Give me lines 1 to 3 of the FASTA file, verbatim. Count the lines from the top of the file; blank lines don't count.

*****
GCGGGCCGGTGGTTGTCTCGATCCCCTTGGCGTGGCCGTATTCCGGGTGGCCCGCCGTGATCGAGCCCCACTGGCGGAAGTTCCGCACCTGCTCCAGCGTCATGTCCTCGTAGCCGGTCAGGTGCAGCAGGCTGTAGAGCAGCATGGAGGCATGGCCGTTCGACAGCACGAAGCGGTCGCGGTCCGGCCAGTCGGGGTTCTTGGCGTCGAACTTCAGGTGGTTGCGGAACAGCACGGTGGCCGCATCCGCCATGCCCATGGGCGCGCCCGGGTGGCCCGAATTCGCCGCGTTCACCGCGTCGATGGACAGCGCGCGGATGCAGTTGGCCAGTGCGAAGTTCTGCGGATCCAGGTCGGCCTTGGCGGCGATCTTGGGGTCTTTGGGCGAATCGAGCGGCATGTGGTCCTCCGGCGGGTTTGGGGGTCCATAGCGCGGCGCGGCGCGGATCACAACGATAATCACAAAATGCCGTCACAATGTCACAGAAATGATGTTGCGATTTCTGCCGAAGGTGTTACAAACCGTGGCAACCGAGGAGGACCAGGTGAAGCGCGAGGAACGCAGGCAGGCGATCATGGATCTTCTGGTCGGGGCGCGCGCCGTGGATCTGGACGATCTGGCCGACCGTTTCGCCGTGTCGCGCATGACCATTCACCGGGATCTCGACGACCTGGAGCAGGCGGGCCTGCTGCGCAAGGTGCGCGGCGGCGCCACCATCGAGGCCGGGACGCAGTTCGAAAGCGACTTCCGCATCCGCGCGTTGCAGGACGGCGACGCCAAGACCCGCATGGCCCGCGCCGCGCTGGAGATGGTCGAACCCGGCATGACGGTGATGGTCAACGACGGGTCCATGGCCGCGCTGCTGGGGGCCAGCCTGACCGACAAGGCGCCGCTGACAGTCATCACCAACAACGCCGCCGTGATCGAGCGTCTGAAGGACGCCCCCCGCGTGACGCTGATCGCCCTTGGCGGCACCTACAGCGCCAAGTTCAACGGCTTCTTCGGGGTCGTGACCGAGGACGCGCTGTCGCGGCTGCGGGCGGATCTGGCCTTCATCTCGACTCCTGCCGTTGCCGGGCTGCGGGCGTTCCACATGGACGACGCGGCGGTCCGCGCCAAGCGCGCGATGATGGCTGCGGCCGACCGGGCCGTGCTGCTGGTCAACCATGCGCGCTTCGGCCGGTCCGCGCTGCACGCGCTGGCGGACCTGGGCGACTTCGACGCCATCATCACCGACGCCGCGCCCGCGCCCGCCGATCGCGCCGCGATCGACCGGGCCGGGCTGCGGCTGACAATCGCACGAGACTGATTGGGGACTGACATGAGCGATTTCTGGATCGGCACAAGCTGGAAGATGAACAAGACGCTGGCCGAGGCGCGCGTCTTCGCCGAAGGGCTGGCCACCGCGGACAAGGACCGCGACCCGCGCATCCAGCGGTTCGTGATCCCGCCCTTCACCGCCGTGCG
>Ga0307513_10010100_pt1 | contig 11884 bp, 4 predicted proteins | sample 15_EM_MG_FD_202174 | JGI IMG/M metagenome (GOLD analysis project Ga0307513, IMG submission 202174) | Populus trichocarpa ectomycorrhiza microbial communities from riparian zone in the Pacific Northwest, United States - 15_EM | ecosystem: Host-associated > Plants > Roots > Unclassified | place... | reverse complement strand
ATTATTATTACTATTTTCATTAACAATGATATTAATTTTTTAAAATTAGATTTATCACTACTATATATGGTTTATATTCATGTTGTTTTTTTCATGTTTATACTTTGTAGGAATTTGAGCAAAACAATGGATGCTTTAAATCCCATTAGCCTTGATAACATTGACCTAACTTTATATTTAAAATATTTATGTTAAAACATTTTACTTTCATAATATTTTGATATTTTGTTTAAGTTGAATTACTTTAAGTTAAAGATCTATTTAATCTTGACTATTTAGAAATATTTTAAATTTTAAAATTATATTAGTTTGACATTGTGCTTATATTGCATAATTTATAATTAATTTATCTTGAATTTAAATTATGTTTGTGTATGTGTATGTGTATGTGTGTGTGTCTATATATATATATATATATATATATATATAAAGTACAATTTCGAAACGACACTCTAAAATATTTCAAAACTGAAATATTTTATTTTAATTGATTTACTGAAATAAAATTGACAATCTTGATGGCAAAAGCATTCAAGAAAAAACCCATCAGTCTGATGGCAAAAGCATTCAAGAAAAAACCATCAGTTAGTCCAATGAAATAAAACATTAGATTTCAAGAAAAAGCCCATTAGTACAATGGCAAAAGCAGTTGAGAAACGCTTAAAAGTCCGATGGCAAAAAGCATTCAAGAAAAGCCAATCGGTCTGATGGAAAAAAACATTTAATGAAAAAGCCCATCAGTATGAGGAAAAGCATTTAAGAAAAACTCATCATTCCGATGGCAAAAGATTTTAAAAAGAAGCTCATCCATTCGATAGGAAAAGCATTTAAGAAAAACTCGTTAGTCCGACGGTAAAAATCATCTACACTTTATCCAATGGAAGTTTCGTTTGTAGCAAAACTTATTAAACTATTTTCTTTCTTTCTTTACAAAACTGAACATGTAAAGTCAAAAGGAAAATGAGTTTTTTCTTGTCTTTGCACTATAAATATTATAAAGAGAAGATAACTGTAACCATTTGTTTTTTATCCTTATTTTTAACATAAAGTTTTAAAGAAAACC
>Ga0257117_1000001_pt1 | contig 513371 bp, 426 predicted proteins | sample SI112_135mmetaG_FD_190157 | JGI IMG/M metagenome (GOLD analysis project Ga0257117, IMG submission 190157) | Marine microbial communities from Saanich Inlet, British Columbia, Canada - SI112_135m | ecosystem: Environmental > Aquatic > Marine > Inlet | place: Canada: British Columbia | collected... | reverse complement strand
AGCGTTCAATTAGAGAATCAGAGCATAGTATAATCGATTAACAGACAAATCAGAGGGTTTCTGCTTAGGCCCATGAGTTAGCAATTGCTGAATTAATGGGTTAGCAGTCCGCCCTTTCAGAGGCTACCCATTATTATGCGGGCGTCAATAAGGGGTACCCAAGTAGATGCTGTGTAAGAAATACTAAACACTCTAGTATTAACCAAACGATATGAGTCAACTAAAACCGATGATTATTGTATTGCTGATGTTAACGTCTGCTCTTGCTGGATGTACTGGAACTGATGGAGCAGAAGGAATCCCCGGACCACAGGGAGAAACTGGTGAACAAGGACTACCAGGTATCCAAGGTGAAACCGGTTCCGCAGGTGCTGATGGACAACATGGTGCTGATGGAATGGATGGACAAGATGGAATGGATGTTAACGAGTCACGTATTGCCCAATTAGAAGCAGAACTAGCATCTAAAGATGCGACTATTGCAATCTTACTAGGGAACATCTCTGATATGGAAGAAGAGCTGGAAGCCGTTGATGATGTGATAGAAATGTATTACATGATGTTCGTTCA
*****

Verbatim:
GCGGGCCGGTGGTTGTCTCGATCCCCTTGGCGTGGCCGTATTCCGGGTGGCCCGCCGTGATCGAGCCCCACTGGCGGAAGTTCCGCACCTGCTCCAGCGTCATGTCCTCGTAGCCGGTCAGGTGCAGCAGGCTGTAGAGCAGCATGGAGGCATGGCCGTTCGACAGCACGAAGCGGTCGCGGTCCGGCCAGTCGGGGTTCTTGGCGTCGAACTTCAGGTGGTTGCGGAACAGCACGGTGGCCGCATCCGCCATGCCCATGGGCGCGCCCGGGTGGCCCGAATTCGCCGCGTTCACCGCGTCGATGGACAGCGCGCGGATGCAGTTGGCCAGTGCGAAGTTCTGCGGATCCAGGTCGGCCTTGGCGGCGATCTTGGGGTCTTTGGGCGAATCGAGCGGCATGTGGTCCTCCGGCGGGTTTGGGGGTCCATAGCGCGGCGCGGCGCGGATCACAACGATAATCACAAAATGCCGTCACAATGTCACAGAAATGATGTTGCGATTTCTGCCGAAGGTGTTACAAACCGTGGCAACCGAGGAGGACCAGGTGAAGCGCGAGGAACGCAGGCAGGCGATCATGGATCTTCTGGTCGGGGCGCGCGCCGTGGATCTGGACGATCTGGCCGACCGTTTCGCCGTGTCGCGCATGACCATTCACCGGGATCTCGACGACCTGGAGCAGGCGGGCCTGCTGCGCAAGGTGCGCGGCGGCGCCACCATCGAGGCCGGGACGCAGTTCGAAAGCGACTTCCGCATCCGCGCGTTGCAGGACGGCGACGCCAAGACCCGCATGGCCCGCGCCGCGCTGGAGATGGTCGAACCCGGCATGACGGTGATGGTCAACGACGGGTCCATGGCCGCGCTGCTGGGGGCCAGCCTGACCGACAAGGCGCCGCTGACAGTCATCACCAACAACGCCGCCGTGATCGAGCGTCTGAAGGACGCCCCCCGCGTGACGCTGATCGCCCTTGGCGGCACCTACAGCGCCAAGTTCAACGGCTTCTTCGGGGTCGTGACCGAGGACGCGCTGTCGCGGCTGCGGGCGGATCTGGCCTTCATCTCGACTCCTGCCGTTGCCGGGCTGCGGGCGTTCCACATGGACGACGCGGCGGTCCGCGCCAAGCGCGCGATGATGGCTGCGGCCGACCGGGCCGTGCTGCTGGTCAACCATGCGCGCTTCGGCCGGTCCGCGCTGCACGCGCTGGCGGACCTGGGCGACTTCGACGCCATCATCACCGACGCCGCGCCCGCGCCCGCCGATCGCGCCGCGATCGACCGGGCCGGGCTGCGGCTGACAATCGCACGAGACTGATTGGGGACTGACATGAGCGATTTCTGGATCGGCACAAGCTGGAAGATGAACAAGACGCTGGCCGAGGCGCGCGTCTTCGCCGAAGGGCTGGCCACCGCGGACAAGGACCGCGACCCGCGCATCCAGCGGTTCGTGATCCCGCCCTTCACCGCCGTGCG
>Ga0307513_10010100_pt1 | contig 11884 bp, 4 predicted proteins | sample 15_EM_MG_FD_202174 | JGI IMG/M metagenome (GOLD analysis project Ga0307513, IMG submission 202174) | Populus trichocarpa ectomycorrhiza microbial communities from riparian zone in the Pacific Northwest, United States - 15_EM | ecosystem: Host-associated > Plants > Roots > Unclassified | place... | reverse complement strand
ATTATTATTACTATTTTCATTAACAATGATATTAATTTTTTAAAATTAGATTTATCACTACTATATATGGTTTATATTCATGTTGTTTTTTTCATGTTTATACTTTGTAGGAATTTGAGCAAAACAATGGATGCTTTAAATCCCATTAGCCTTGATAACATTGACCTAACTTTATATTTAAAATATTTATGTTAAAACATTTTACTTTCATAATATTTTGATATTTTGTTTAAGTTGAATTACTTTAAGTTAAAGATCTATTTAATCTTGACTATTTAGAAATATTTTAAATTTTAAAATTATATTAGTTTGACATTGTGCTTATATTGCATAATTTATAATTAATTTATCTTGAATTTAAATTATGTTTGTGTATGTGTATGTGTATGTGTGTGTGTCTATATATATATATATATATATATATATATAAAGTACAATTTCGAAACGACACTCTAAAATATTTCAAAACTGAAATATTTTATTTTAATTGATTTACTGAAATAAAATTGACAATCTTGATGGCAAAAGCATTCAAGAAAAAACCCATCAGTCTGATGGCAAAAGCATTCAAGAAAAAACCATCAGTTAGTCCAATGAAATAAAACATTAGATTTCAAGAAAAAGCCCATTAGTACAATGGCAAAAGCAGTTGAGAAACGCTTAAAAGTCCGATGGCAAAAAGCATTCAAGAAAAGCCAATCGGTCTGATGGAAAAAAACATTTAATGAAAAAGCCCATCAGTATGAGGAAAAGCATTTAAGAAAAACTCATCATTCCGATGGCAAAAGATTTTAAAAAGAAGCTCATCCATTCGATAGGAAAAGCATTTAAGAAAAACTCGTTAGTCCGACGGTAAAAATCATCTACACTTTATCCAATGGAAGTTTCGTTTGTAGCAAAACTTATTAAACTATTTTCTTTCTTTCTTTACAAAACTGAACATGTAAAGTCAAAAGGAAAATGAGTTTTTTCTTGTCTTTGCACTATAAATATTATAAAGAGAAGATAACTGTAACCATTTGTTTTTTATCCTTATTTTTAACATAAAGTTTTAAAGAAAACC